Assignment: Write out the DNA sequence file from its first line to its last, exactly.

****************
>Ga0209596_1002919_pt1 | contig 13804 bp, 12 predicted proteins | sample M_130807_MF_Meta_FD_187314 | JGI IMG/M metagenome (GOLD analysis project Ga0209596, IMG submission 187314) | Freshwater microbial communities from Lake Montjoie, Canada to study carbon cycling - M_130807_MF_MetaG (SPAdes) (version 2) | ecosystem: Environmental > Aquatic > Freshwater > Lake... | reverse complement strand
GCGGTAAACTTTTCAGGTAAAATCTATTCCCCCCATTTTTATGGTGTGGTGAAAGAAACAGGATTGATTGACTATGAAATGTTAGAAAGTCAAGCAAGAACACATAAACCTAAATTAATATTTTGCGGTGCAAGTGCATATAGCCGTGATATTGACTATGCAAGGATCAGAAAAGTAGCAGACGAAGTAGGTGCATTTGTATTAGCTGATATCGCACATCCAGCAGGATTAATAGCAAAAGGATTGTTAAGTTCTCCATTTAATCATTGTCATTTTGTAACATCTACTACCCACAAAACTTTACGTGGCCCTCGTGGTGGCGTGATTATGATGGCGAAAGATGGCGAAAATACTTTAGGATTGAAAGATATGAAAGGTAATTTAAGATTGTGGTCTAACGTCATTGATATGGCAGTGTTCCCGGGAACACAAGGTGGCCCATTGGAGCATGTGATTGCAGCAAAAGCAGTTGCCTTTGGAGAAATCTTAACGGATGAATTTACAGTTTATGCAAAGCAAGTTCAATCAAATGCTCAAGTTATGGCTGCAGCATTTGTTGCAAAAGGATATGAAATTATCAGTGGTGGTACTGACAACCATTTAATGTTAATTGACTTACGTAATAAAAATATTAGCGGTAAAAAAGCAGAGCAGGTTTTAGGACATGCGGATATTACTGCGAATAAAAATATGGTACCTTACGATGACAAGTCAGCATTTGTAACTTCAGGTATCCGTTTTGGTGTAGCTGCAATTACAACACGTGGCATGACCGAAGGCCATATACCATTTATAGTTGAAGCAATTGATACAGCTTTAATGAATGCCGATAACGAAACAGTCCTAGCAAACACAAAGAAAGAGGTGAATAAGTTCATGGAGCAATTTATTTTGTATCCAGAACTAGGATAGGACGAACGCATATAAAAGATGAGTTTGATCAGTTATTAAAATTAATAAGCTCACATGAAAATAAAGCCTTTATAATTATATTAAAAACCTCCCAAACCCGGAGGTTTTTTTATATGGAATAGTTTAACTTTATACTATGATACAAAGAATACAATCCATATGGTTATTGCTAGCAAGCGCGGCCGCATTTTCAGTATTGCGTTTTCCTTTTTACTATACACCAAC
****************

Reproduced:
>Ga0209596_1002919_pt1 | contig 13804 bp, 12 predicted proteins | sample M_130807_MF_Meta_FD_187314 | JGI IMG/M metagenome (GOLD analysis project Ga0209596, IMG submission 187314) | Freshwater microbial communities from Lake Montjoie, Canada to study carbon cycling - M_130807_MF_MetaG (SPAdes) (version 2) | ecosystem: Environmental > Aquatic > Freshwater > Lake... | reverse complement strand
GCGGTAAACTTTTCAGGTAAAATCTATTCCCCCCATTTTTATGGTGTGGTGAAAGAAACAGGATTGATTGACTATGAAATGTTAGAAAGTCAAGCAAGAACACATAAACCTAAATTAATATTTTGCGGTGCAAGTGCATATAGCCGTGATATTGACTATGCAAGGATCAGAAAAGTAGCAGACGAAGTAGGTGCATTTGTATTAGCTGATATCGCACATCCAGCAGGATTAATAGCAAAAGGATTGTTAAGTTCTCCATTTAATCATTGTCATTTTGTAACATCTACTACCCACAAAACTTTACGTGGCCCTCGTGGTGGCGTGATTATGATGGCGAAAGATGGCGAAAATACTTTAGGATTGAAAGATATGAAAGGTAATTTAAGATTGTGGTCTAACGTCATTGATATGGCAGTGTTCCCGGGAACACAAGGTGGCCCATTGGAGCATGTGATTGCAGCAAAAGCAGTTGCCTTTGGAGAAATCTTAACGGATGAATTTACAGTTTATGCAAAGCAAGTTCAATCAAATGCTCAAGTTATGGCTGCAGCATTTGTTGCAAAAGGATATGAAATTATCAGTGGTGGTACTGACAACCATTTAATGTTAATTGACTTACGTAATAAAAATATTAGCGGTAAAAAAGCAGAGCAGGTTTTAGGACATGCGGATATTACTGCGAATAAAAATATGGTACCTTACGATGACAAGTCAGCATTTGTAACTTCAGGTATCCGTTTTGGTGTAGCTGCAATTACAACACGTGGCATGACCGAAGGCCATATACCATTTATAGTTGAAGCAATTGATACAGCTTTAATGAATGCCGATAACGAAACAGTCCTAGCAAACACAAAGAAAGAGGTGAATAAGTTCATGGAGCAATTTATTTTGTATCCAGAACTAGGATAGGACGAACGCATATAAAAGATGAGTTTGATCAGTTATTAAAATTAATAAGCTCACATGAAAATAAAGCCTTTATAATTATATTAAAAACCTCCCAAACCCGGAGGTTTTTTTATATGGAATAGTTTAACTTTATACTATGATACAAAGAATACAATCCATATGGTTATTGCTAGCAAGCGCGGCCGCATTTTCAGTATTGCGTTTTCCTTTTTACTATACACCAAC